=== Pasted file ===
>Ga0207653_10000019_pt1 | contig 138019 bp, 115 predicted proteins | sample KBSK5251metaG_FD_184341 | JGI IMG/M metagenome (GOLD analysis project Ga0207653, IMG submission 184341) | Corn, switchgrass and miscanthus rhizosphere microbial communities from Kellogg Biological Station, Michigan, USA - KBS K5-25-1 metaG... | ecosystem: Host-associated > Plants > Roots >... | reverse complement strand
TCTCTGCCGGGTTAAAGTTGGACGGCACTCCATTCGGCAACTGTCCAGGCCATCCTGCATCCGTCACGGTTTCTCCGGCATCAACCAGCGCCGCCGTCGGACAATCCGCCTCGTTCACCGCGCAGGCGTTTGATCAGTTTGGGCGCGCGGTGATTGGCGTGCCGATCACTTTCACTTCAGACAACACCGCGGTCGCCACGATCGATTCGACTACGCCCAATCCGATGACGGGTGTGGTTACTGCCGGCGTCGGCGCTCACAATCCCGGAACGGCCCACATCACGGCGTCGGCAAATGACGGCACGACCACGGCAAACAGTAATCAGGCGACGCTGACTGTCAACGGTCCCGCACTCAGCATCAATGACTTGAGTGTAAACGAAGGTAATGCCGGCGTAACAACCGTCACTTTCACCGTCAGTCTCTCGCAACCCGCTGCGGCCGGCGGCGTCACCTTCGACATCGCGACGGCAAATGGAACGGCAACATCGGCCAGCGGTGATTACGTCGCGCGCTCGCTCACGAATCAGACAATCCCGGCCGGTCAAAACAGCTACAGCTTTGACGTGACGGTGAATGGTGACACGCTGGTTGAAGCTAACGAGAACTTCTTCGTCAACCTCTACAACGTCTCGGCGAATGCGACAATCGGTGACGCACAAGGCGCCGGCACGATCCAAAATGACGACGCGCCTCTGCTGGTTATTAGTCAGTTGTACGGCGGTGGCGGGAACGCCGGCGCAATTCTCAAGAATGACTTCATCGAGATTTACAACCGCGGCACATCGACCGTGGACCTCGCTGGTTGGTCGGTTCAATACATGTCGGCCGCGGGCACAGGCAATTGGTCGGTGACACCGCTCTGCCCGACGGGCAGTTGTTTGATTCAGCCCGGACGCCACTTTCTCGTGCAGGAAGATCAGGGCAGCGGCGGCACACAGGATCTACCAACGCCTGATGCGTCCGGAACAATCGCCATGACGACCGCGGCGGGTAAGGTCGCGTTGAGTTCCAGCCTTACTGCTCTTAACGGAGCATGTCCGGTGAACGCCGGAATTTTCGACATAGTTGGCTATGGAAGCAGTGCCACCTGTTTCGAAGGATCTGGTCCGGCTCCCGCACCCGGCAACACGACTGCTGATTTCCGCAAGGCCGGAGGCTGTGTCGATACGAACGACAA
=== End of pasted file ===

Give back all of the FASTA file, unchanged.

>Ga0207653_10000019_pt1 | contig 138019 bp, 115 predicted proteins | sample KBSK5251metaG_FD_184341 | JGI IMG/M metagenome (GOLD analysis project Ga0207653, IMG submission 184341) | Corn, switchgrass and miscanthus rhizosphere microbial communities from Kellogg Biological Station, Michigan, USA - KBS K5-25-1 metaG... | ecosystem: Host-associated > Plants > Roots >... | reverse complement strand
TCTCTGCCGGGTTAAAGTTGGACGGCACTCCATTCGGCAACTGTCCAGGCCATCCTGCATCCGTCACGGTTTCTCCGGCATCAACCAGCGCCGCCGTCGGACAATCCGCCTCGTTCACCGCGCAGGCGTTTGATCAGTTTGGGCGCGCGGTGATTGGCGTGCCGATCACTTTCACTTCAGACAACACCGCGGTCGCCACGATCGATTCGACTACGCCCAATCCGATGACGGGTGTGGTTACTGCCGGCGTCGGCGCTCACAATCCCGGAACGGCCCACATCACGGCGTCGGCAAATGACGGCACGACCACGGCAAACAGTAATCAGGCGACGCTGACTGTCAACGGTCCCGCACTCAGCATCAATGACTTGAGTGTAAACGAAGGTAATGCCGGCGTAACAACCGTCACTTTCACCGTCAGTCTCTCGCAACCCGCTGCGGCCGGCGGCGTCACCTTCGACATCGCGACGGCAAATGGAACGGCAACATCGGCCAGCGGTGATTACGTCGCGCGCTCGCTCACGAATCAGACAATCCCGGCCGGTCAAAACAGCTACAGCTTTGACGTGACGGTGAATGGTGACACGCTGGTTGAAGCTAACGAGAACTTCTTCGTCAACCTCTACAACGTCTCGGCGAATGCGACAATCGGTGACGCACAAGGCGCCGGCACGATCCAAAATGACGACGCGCCTCTGCTGGTTATTAGTCAGTTGTACGGCGGTGGCGGGAACGCCGGCGCAATTCTCAAGAATGACTTCATCGAGATTTACAACCGCGGCACATCGACCGTGGACCTCGCTGGTTGGTCGGTTCAATACATGTCGGCCGCGGGCACAGGCAATTGGTCGGTGACACCGCTCTGCCCGACGGGCAGTTGTTTGATTCAGCCCGGACGCCACTTTCTCGTGCAGGAAGATCAGGGCAGCGGCGGCACACAGGATCTACCAACGCCTGATGCGTCCGGAACAATCGCCATGACGACCGCGGCGGGTAAGGTCGCGTTGAGTTCCAGCCTTACTGCTCTTAACGGAGCATGTCCGGTGAACGCCGGAATTTTCGACATAGTTGGCTATGGAAGCAGTGCCACCTGTTTCGAAGGATCTGGTCCGGCTCCCGCACCCGGCAACACGACTGCTGATTTCCGCAAGGCCGGAGGCTGTGTCGATACGAACGACAA